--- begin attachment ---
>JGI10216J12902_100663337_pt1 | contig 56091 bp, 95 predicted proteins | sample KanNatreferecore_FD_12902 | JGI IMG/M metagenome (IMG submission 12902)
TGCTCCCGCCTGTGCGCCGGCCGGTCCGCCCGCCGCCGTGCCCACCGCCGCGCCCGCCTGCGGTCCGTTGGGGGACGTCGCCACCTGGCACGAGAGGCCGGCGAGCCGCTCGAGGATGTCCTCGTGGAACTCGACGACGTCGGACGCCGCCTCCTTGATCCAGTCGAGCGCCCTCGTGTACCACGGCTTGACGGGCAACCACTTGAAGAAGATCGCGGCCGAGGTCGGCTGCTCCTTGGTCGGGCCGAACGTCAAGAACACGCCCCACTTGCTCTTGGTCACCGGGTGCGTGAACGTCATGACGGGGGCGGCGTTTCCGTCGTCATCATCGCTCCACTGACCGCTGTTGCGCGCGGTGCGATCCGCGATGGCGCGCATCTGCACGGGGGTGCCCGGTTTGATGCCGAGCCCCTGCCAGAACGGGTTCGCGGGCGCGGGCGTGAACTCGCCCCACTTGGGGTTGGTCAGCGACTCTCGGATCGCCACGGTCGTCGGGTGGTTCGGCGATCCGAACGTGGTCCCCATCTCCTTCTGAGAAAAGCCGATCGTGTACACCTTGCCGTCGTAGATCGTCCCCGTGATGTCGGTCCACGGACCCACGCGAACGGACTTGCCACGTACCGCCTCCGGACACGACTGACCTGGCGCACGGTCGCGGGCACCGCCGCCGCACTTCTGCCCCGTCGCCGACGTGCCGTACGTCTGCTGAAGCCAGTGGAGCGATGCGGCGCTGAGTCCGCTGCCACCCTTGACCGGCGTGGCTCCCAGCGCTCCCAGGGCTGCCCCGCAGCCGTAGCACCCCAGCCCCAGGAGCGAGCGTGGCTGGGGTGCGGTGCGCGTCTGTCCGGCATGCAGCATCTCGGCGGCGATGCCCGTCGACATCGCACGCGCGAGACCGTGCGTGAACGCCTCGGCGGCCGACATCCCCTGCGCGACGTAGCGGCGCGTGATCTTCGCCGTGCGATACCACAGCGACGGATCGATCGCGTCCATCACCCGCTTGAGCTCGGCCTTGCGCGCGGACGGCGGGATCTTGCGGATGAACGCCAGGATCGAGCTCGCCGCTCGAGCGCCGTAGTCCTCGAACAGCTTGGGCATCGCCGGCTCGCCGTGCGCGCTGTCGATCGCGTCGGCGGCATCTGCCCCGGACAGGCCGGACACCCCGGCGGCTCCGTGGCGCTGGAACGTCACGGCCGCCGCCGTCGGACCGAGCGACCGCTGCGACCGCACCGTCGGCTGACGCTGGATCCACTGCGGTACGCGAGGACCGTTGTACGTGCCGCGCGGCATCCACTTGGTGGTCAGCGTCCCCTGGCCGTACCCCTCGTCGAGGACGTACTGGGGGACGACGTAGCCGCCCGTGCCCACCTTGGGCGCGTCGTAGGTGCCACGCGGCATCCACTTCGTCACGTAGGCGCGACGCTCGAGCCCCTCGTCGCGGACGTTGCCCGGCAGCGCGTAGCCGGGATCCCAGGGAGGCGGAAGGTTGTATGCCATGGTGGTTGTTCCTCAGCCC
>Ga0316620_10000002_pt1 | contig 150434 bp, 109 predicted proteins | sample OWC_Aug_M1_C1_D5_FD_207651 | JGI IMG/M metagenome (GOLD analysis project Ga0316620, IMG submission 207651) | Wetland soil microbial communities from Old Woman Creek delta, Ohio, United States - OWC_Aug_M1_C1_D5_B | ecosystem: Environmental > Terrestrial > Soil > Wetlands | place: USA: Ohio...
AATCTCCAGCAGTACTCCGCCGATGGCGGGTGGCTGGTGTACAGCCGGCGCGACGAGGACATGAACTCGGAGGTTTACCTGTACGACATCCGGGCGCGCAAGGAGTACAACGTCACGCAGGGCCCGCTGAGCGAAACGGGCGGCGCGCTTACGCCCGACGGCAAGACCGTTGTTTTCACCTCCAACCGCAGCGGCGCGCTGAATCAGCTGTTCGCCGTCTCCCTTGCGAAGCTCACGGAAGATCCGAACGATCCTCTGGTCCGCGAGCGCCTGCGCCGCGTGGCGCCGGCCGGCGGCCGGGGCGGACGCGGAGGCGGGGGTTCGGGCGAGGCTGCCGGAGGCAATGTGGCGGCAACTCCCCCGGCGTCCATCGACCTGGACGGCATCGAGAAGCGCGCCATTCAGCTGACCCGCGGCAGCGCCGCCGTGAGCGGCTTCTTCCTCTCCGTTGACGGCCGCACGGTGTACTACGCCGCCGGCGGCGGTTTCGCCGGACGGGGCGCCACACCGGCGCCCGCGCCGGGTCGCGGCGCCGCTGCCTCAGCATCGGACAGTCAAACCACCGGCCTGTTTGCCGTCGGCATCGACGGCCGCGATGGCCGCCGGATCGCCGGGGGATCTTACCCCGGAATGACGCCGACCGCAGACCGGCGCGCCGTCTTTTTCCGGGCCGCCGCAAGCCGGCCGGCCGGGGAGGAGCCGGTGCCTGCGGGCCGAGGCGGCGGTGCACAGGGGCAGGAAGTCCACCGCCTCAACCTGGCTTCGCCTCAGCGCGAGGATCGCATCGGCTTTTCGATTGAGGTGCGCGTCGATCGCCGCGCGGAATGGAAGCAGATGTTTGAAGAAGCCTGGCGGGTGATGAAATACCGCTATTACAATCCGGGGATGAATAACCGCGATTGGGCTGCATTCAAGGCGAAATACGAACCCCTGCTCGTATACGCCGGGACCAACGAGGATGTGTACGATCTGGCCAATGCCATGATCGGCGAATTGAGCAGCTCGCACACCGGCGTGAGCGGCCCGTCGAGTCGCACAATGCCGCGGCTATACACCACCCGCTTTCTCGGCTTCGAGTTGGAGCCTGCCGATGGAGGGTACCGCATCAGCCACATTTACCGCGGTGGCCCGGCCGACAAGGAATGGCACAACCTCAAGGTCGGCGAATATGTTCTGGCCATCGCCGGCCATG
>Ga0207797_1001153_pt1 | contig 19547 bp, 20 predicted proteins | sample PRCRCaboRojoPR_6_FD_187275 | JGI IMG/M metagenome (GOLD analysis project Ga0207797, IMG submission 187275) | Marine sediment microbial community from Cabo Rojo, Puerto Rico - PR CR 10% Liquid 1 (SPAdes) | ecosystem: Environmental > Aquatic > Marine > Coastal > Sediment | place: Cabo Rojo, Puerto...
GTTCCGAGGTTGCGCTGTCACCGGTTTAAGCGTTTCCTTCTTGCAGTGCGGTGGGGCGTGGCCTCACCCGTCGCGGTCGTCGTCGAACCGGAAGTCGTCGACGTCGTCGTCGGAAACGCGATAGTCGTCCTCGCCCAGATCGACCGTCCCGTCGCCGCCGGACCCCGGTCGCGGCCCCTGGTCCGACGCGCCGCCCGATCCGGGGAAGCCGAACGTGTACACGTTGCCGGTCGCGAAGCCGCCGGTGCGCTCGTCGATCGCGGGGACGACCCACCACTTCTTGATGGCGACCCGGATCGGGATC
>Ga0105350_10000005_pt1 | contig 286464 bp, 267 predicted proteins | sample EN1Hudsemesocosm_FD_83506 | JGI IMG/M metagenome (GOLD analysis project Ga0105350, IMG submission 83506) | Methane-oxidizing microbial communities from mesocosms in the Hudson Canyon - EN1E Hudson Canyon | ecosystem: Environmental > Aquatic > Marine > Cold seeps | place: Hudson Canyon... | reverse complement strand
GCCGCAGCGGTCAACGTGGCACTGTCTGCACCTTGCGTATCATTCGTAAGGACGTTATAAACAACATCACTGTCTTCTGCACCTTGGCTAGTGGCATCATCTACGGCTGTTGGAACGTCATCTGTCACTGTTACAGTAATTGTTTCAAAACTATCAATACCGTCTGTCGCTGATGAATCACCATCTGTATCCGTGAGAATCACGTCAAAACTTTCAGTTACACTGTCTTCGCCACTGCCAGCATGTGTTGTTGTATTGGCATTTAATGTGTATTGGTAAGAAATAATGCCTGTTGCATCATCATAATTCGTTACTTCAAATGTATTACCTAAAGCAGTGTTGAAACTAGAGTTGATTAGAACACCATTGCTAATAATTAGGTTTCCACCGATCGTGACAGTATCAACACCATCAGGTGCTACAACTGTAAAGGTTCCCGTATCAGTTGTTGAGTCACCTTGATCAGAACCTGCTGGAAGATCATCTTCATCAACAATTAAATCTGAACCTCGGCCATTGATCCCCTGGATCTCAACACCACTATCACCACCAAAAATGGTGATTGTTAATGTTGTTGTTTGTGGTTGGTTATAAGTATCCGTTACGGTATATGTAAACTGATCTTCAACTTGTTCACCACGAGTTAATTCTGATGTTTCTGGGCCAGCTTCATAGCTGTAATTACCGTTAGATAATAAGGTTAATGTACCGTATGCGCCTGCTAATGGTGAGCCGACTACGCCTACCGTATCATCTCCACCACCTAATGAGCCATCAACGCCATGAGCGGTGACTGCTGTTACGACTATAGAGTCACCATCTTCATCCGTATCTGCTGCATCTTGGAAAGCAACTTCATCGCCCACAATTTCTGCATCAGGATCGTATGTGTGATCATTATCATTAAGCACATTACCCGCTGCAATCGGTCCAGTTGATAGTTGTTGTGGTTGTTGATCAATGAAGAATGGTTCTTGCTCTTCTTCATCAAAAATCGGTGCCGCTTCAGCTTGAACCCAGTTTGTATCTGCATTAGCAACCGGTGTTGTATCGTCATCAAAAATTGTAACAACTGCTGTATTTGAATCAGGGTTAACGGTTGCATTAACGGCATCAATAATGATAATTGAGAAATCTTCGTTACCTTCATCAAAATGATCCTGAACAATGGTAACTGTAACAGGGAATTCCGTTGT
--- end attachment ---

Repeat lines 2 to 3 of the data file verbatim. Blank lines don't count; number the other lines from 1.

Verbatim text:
TGCTCCCGCCTGTGCGCCGGCCGGTCCGCCCGCCGCCGTGCCCACCGCCGCGCCCGCCTGCGGTCCGTTGGGGGACGTCGCCACCTGGCACGAGAGGCCGGCGAGCCGCTCGAGGATGTCCTCGTGGAACTCGACGACGTCGGACGCCGCCTCCTTGATCCAGTCGAGCGCCCTCGTGTACCACGGCTTGACGGGCAACCACTTGAAGAAGATCGCGGCCGAGGTCGGCTGCTCCTTGGTCGGGCCGAACGTCAAGAACACGCCCCACTTGCTCTTGGTCACCGGGTGCGTGAACGTCATGACGGGGGCGGCGTTTCCGTCGTCATCATCGCTCCACTGACCGCTGTTGCGCGCGGTGCGATCCGCGATGGCGCGCATCTGCACGGGGGTGCCCGGTTTGATGCCGAGCCCCTGCCAGAACGGGTTCGCGGGCGCGGGCGTGAACTCGCCCCACTTGGGGTTGGTCAGCGACTCTCGGATCGCCACGGTCGTCGGGTGGTTCGGCGATCCGAACGTGGTCCCCATCTCCTTCTGAGAAAAGCCGATCGTGTACACCTTGCCGTCGTAGATCGTCCCCGTGATGTCGGTCCACGGACCCACGCGAACGGACTTGCCACGTACCGCCTCCGGACACGACTGACCTGGCGCACGGTCGCGGGCACCGCCGCCGCACTTCTGCCCCGTCGCCGACGTGCCGTACGTCTGCTGAAGCCAGTGGAGCGATGCGGCGCTGAGTCCGCTGCCACCCTTGACCGGCGTGGCTCCCAGCGCTCCCAGGGCTGCCCCGCAGCCGTAGCACCCCAGCCCCAGGAGCGAGCGTGGCTGGGGTGCGGTGCGCGTCTGTCCGGCATGCAGCATCTCGGCGGCGATGCCCGTCGACATCGCACGCGCGAGACCGTGCGTGAACGCCTCGGCGGCCGACATCCCCTGCGCGACGTAGCGGCGCGTGATCTTCGCCGTGCGATACCACAGCGACGGATCGATCGCGTCCATCACCCGCTTGAGCTCGGCCTTGCGCGCGGACGGCGGGATCTTGCGGATGAACGCCAGGATCGAGCTCGCCGCTCGAGCGCCGTAGTCCTCGAACAGCTTGGGCATCGCCGGCTCGCCGTGCGCGCTGTCGATCGCGTCGGCGGCATCTGCCCCGGACAGGCCGGACACCCCGGCGGCTCCGTGGCGCTGGAACGTCACGGCCGCCGCCGTCGGACCGAGCGACCGCTGCGACCGCACCGTCGGCTGACGCTGGATCCACTGCGGTACGCGAGGACCGTTGTACGTGCCGCGCGGCATCCACTTGGTGGTCAGCGTCCCCTGGCCGTACCCCTCGTCGAGGACGTACTGGGGGACGACGTAGCCGCCCGTGCCCACCTTGGGCGCGTCGTAGGTGCCACGCGGCATCCACTTCGTCACGTAGGCGCGACGCTCGAGCCCCTCGTCGCGGACGTTGCCCGGCAGCGCGTAGCCGGGATCCCAGGGAGGCGGAAGGTTGTATGCCATGGTGGTTGTTCCTCAGCCC
>Ga0316620_10000002_pt1 | contig 150434 bp, 109 predicted proteins | sample OWC_Aug_M1_C1_D5_FD_207651 | JGI IMG/M metagenome (GOLD analysis project Ga0316620, IMG submission 207651) | Wetland soil microbial communities from Old Woman Creek delta, Ohio, United States - OWC_Aug_M1_C1_D5_B | ecosystem: Environmental > Terrestrial > Soil > Wetlands | place: USA: Ohio...